SIMONA CHIOSE |The Globe and Mail
A facilities supervisor who was found by McMaster University to be the subject of several sexual-harassment complaints by female cleaners at the school is back at work after an assault charge was withdrawn following the death of the complainant who brought the case to light.
Uzodinma (Godson) Okwulehie, who was a night-shift supervisor, came back to work approximately a week ago but is not managing any employees, the university said.
An internal investigation conducted by McMaster last spring found that cleaners at the school had alleged that Mr. Okwulehie had sexually harassed them many times, with one complaint in his file dating back to 2000. The investigation followed a report by cleaner Ljubica Savic alleging that he had assaulted her. The report recommended that the man be moved to working days while a full investigation was conducted. McMaster did investigate further but did not change his shift. Mr. Okwulehie took a leave in October 2014.
“We want to make sure that the university and the students are going to feel safe and that the university is going to protect and follow the health and safety act and their own harassment policy,” said Peter Foulds, director of operations for the Building Union of Canada, which represents some of the university’s cleaning staff. The union wants the provincial labour relations board to intervene.
The case comes as Ontario Premier Kathleen Wynne is expected to release this week a province-wide strategy on sexual violence and harassment that will cover policies at universities and colleges. McMaster’s delay in addressing the complaints and its own internal inquiry raise questions about how postsecondary institutions can be held accountable for following policies they already have in place.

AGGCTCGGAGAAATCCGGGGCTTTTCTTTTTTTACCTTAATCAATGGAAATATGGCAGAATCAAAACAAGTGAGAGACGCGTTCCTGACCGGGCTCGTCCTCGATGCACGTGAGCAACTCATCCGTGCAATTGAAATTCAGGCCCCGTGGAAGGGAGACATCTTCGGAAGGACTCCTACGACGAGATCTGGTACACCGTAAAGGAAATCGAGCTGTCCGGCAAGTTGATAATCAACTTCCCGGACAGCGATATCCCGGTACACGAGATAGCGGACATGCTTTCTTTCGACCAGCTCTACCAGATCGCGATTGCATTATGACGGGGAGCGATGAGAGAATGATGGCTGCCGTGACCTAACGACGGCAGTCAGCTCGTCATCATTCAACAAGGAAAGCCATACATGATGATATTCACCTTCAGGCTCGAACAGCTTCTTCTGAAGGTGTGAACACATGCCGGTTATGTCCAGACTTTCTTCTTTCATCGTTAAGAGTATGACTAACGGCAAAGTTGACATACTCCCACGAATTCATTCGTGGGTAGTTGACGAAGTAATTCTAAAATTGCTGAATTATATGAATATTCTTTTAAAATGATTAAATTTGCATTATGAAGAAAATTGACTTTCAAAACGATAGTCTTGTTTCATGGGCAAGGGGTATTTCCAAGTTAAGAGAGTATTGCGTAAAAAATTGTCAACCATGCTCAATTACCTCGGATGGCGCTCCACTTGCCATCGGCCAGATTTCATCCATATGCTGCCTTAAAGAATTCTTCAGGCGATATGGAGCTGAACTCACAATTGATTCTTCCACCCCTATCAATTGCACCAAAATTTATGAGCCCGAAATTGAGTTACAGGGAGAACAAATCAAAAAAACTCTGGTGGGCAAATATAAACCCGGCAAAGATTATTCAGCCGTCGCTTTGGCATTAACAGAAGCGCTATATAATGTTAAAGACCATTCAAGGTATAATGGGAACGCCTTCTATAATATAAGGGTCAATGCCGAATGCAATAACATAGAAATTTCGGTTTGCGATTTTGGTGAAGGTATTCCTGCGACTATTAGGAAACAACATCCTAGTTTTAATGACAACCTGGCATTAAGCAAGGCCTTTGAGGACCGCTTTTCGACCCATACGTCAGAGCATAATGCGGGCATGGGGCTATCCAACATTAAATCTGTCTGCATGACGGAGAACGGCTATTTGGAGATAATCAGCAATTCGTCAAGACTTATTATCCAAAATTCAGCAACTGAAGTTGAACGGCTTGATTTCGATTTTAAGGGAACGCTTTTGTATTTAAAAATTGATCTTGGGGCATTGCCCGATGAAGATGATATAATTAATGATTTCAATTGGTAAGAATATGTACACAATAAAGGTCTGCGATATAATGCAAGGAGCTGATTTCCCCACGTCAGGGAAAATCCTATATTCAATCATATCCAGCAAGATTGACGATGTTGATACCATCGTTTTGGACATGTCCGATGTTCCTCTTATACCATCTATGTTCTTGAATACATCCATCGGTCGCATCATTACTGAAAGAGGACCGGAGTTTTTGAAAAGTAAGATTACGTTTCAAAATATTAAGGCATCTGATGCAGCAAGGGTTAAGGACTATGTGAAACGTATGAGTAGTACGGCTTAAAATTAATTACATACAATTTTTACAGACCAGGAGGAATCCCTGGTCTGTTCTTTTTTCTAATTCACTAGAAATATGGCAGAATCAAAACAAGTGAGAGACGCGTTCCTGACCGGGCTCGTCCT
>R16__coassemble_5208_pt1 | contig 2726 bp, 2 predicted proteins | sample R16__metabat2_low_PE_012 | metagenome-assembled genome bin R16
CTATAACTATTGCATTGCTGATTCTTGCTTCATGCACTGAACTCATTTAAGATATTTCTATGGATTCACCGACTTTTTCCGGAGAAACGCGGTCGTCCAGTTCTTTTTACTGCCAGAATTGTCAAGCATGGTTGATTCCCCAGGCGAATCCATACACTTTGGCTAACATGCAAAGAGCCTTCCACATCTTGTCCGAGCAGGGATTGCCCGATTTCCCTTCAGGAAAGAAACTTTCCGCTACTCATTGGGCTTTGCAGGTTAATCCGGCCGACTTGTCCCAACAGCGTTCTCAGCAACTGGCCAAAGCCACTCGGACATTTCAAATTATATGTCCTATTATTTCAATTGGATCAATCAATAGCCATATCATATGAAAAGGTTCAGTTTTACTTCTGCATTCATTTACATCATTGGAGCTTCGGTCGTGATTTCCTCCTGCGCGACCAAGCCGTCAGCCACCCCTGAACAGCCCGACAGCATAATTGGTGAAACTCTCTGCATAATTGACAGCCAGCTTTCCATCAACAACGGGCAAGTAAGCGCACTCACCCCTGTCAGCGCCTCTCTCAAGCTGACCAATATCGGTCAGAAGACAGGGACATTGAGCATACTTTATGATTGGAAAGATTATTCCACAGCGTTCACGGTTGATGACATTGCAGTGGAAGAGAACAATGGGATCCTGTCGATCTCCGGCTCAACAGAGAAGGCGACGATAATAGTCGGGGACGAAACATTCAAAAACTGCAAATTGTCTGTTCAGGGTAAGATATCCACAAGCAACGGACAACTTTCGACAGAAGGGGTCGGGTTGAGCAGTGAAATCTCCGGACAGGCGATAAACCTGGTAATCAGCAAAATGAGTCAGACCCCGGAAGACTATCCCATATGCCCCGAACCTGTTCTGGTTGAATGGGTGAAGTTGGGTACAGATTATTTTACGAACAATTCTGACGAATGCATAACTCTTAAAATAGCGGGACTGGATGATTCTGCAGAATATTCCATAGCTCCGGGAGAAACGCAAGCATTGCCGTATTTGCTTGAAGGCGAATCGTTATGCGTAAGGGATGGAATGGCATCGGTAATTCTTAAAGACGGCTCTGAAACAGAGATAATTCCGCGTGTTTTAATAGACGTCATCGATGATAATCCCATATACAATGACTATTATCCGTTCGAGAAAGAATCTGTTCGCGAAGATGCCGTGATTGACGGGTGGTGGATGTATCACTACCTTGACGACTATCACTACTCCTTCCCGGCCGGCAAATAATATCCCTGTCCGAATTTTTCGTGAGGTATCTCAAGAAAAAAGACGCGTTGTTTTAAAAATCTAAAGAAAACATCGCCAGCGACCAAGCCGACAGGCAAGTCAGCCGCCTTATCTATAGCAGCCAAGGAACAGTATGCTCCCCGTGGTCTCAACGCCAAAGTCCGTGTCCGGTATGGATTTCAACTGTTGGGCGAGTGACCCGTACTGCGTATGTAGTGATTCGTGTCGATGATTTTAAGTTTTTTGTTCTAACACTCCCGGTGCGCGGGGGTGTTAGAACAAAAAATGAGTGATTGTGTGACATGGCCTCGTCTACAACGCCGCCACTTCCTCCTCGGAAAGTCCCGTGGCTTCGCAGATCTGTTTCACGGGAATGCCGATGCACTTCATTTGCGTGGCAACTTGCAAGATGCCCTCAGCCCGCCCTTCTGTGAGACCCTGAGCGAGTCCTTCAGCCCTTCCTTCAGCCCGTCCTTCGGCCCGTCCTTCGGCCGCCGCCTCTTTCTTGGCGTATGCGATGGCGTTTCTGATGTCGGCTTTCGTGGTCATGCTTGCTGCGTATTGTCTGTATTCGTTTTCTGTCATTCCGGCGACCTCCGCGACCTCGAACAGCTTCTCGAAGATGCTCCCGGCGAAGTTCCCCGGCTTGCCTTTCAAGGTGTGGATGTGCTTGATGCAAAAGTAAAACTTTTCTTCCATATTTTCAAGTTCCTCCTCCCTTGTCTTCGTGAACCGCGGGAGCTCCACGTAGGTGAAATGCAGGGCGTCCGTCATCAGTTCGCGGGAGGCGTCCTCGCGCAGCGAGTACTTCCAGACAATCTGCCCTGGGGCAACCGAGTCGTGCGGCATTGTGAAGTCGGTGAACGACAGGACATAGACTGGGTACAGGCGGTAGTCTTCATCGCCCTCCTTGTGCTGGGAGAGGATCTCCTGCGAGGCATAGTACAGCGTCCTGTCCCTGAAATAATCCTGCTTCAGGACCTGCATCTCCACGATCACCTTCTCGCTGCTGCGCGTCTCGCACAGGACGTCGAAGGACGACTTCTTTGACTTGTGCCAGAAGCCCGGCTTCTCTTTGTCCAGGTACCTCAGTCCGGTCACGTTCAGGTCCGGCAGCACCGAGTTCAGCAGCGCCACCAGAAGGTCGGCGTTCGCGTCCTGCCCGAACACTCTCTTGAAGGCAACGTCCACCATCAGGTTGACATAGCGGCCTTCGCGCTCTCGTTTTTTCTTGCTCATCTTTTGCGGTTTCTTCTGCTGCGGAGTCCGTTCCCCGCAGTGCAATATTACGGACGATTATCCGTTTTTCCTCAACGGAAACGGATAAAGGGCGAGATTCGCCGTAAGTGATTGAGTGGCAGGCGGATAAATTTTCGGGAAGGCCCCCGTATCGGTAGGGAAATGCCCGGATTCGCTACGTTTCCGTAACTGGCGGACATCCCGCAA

“That has been something to learn for the university, that it’s important to look holistically. Each individual case is also looked at individually, but it is incumbent that a much bigger picture is put on top of some of these instances,” said Andrea Farquhar, the assistant vice-president of public and government relations at the university.
In testimony she gave a justice of the peace after she decided to pursue a charge, Ms. Savic said that Mr. Okwulehie grabbed and dragged her by the arm during a night shift in March of last year.
“When he grabbed my arm, he pulled me back. I almost lost my balance. He bruised my arm so badly I had imprints of his three fingers on my arm,” she said through an interpreter.
None of the allegations were proven in court. Mr. Okwulehie told local media he did not assault Ms. Savic and he denied the claims made by other cleaners. Neither he nor his lawyer responded to requests for comment.
McMaster’s initial inquiry concluded if the allegations were true it would indicate that “Godson has engaged in a pattern of vexatious behaviour that is unwanted, intimidating, possibly fear-inducing, and is sometimes of a sexual nature. … It is possible that this alleged harassing behaviour, over time, has the potential to create serious psychological harm for employees reporting to Godson.”
Ms. Savic died from cancer in January. She was 56.
The union launched a complaint with the Ministry of Labour after it became aware of the internal report. A ministry inspector visited the school in November and concluded that McMaster had policies to deal with workplace violence and no further action was required by the government. On Friday, the union began an appeal of that decision. Earlier this year, it concluded a first collective agreement with the university to represent the cleaners.
“Our main concern is that according to their own reports, this person has a lengthy history of misconduct within a supervisory role, and they are well aware of that, yet they took no action to protect the workers,” Mr. Foulds said.